“I have only ever had one bucket list item. 1! That is to do a marathon,” she wrote on Instagram. “So, why not do the most famous and apparently hardest one … Boston.”

Patrick, who retired from racecar driving in 2018, is running in bib number 500, a nod by race organizers to her trailblazing accomplishments at the Indianapolis 500 and Daytona 500.

Patrick is the honorary team captain for Team Speed of Light, the fund-raising arm of a foundation started by the former New England Patriot Matt Light that helps young people develop skills for their future through the outdoors.

“It’s no secret that I love a tough challenge,” she wrote on a team fund-raising page for the race. “I’ve never ran a marathon, so why not do the most historic and iconic one first.”

Patrick shared her training — and what she’s learned from it — with her followers. She noted the benefit of being in tune with her hydration and nutrition, what she’s wearing to run, the temperature and available shade. But Patrick also realized the mental game that is distance running, sharing on Instagram, “when I need my mind to shift from pain to something good … with some effort, I can.”

Runners typically have to qualify for the Boston Marathon, completing at least one 26.2 mile race before. By running to support a charity, Patrick is able to run Monday’s race as her first. She is running with a group that includes her sister, Brooke Selman.

“Can’t wait to join my fellow runners for the race of a lifetime,” she wrote.

After 20.5 miles, C.J. Albertson’s lead in the men’s race is finally gone. He started to slow significantly and was swallowed up by a 10-strong pack including the major contenders Filex Kiprotich, Benson Kipruto, Wilson Chebet and Asefa Mengstu. So Albertson will not win the Boston Marathon, but you’ve got to hand it to him for hanging on as long as he did.

Credit…Allison Dinner for The New York Times

Marcel Hug of Switzerland won his fifth Boston Marathon wheelchair event on Monday, but a missed turn may have been costly for him.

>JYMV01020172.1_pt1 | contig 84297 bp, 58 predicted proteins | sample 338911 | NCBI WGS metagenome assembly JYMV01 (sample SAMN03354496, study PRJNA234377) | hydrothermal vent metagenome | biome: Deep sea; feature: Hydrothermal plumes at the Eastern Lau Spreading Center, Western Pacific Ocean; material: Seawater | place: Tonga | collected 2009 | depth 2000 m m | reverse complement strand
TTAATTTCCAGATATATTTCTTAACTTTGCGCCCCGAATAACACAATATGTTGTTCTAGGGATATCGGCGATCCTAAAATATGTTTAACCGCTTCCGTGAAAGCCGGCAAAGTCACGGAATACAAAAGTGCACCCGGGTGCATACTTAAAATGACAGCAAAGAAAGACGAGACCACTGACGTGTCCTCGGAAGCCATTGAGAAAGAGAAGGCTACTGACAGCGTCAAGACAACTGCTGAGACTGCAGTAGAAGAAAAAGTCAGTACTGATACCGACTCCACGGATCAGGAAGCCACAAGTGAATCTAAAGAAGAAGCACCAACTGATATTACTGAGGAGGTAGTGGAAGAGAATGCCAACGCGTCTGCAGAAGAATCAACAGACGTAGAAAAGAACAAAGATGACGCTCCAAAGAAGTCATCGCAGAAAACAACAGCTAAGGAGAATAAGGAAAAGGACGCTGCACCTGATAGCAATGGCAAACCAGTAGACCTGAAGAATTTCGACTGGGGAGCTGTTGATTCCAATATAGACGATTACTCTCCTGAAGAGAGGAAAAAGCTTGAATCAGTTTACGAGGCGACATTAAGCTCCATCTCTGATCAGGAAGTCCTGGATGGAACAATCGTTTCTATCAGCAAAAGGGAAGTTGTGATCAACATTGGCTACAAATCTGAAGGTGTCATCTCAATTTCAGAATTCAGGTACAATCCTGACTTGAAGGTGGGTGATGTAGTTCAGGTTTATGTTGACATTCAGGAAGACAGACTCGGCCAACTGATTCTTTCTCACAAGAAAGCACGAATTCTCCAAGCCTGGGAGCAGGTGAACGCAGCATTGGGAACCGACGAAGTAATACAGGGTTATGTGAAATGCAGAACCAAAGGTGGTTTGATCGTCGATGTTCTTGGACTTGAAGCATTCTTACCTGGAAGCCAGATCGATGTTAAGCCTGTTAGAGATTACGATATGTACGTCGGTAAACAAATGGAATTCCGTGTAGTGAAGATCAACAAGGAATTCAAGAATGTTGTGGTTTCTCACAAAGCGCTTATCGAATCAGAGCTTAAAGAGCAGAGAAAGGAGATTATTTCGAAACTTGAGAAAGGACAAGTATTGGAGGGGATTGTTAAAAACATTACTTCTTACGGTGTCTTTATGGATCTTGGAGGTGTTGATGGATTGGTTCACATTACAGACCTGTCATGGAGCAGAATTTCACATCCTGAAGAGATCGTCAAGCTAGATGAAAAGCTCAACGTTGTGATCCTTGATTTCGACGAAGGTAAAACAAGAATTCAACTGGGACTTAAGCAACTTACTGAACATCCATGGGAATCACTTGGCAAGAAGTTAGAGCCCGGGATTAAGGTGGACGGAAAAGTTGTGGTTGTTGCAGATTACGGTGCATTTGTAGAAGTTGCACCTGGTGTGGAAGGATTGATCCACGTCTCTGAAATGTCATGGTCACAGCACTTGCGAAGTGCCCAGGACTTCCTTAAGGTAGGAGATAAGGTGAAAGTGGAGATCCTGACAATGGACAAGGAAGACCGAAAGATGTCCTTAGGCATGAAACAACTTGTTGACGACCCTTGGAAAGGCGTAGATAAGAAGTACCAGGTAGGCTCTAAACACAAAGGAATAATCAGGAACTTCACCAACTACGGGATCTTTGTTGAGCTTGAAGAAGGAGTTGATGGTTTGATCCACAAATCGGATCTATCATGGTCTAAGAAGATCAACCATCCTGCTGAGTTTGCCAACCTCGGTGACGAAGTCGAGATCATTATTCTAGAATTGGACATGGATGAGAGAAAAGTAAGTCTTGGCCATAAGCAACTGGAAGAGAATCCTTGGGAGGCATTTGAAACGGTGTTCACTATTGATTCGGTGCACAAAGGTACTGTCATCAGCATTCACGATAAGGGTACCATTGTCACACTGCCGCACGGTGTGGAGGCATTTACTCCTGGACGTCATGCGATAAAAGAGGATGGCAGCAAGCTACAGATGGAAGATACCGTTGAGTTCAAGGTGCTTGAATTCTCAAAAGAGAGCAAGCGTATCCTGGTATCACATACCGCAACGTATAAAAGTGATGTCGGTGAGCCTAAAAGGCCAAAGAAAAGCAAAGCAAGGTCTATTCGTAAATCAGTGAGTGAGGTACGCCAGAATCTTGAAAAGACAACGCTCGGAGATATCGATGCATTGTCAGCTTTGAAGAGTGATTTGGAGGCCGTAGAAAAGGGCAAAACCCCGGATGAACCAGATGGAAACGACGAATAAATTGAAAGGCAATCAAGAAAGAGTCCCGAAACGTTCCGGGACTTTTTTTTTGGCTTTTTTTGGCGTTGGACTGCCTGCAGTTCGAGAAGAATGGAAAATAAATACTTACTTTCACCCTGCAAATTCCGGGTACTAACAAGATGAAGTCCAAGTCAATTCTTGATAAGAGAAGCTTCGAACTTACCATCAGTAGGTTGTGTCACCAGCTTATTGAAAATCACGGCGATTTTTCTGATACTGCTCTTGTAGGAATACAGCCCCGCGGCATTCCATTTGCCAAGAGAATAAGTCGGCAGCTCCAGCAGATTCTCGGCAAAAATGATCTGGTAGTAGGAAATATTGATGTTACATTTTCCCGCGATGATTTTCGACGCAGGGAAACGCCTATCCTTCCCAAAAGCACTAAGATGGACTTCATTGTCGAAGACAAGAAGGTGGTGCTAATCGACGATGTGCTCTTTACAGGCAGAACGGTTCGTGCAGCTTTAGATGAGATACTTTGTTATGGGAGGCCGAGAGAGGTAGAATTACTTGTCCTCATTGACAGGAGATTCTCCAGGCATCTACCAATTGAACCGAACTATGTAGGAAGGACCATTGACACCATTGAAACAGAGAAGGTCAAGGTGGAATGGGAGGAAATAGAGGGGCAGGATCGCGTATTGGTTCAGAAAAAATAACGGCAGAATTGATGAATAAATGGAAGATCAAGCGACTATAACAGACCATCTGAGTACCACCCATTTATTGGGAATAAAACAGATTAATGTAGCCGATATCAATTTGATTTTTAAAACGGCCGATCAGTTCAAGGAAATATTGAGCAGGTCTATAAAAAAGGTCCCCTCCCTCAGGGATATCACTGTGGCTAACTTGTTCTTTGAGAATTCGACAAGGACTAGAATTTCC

Hug left the field behind from the first push, and was never even remotely challenged. With more than a seven-minute lead, it seemed to matter little that he briefly missed a turn near the finish.

But the course record is 1 hour 18 minutes 4 seconds — which Hug himself set in 2017 — and he stood to pick up a $50,000 bonus had he broken it. Instead he crossed the line in 1:18:11. It looked quite possible that were it not for the wrong turn, the bonus would have been his.

Hug was supposed to turn right onto Boston’s Hereford Street, just before the final left turn onto Boylston Street. But he followed a lead car past Hereford, then stopped and backtracked once he realized his mistake.

“Just a stupid mistake for myself,” Hug said in an interview on WBZ-TV. “I was just focusing on the car, just pushing as hard as I can. And then the car went straight. I followed the car but I should go right. It’s my fault. I should know the course, I’ve done it several times. I’m really upset about myself.”

“I’m really happy about this race and my performance,” Hug added. “But I’m also upset because that should not happen.”

Hug reversed the results of this year’s Chicago Marathon, where he was defeated by Daniel Romanchuk of the United States. That Chicago race, incredibly, was just one day ago. Romanchuk finished second in Boston, 7:35 behind, with Ernst van Dyk of South Africa third.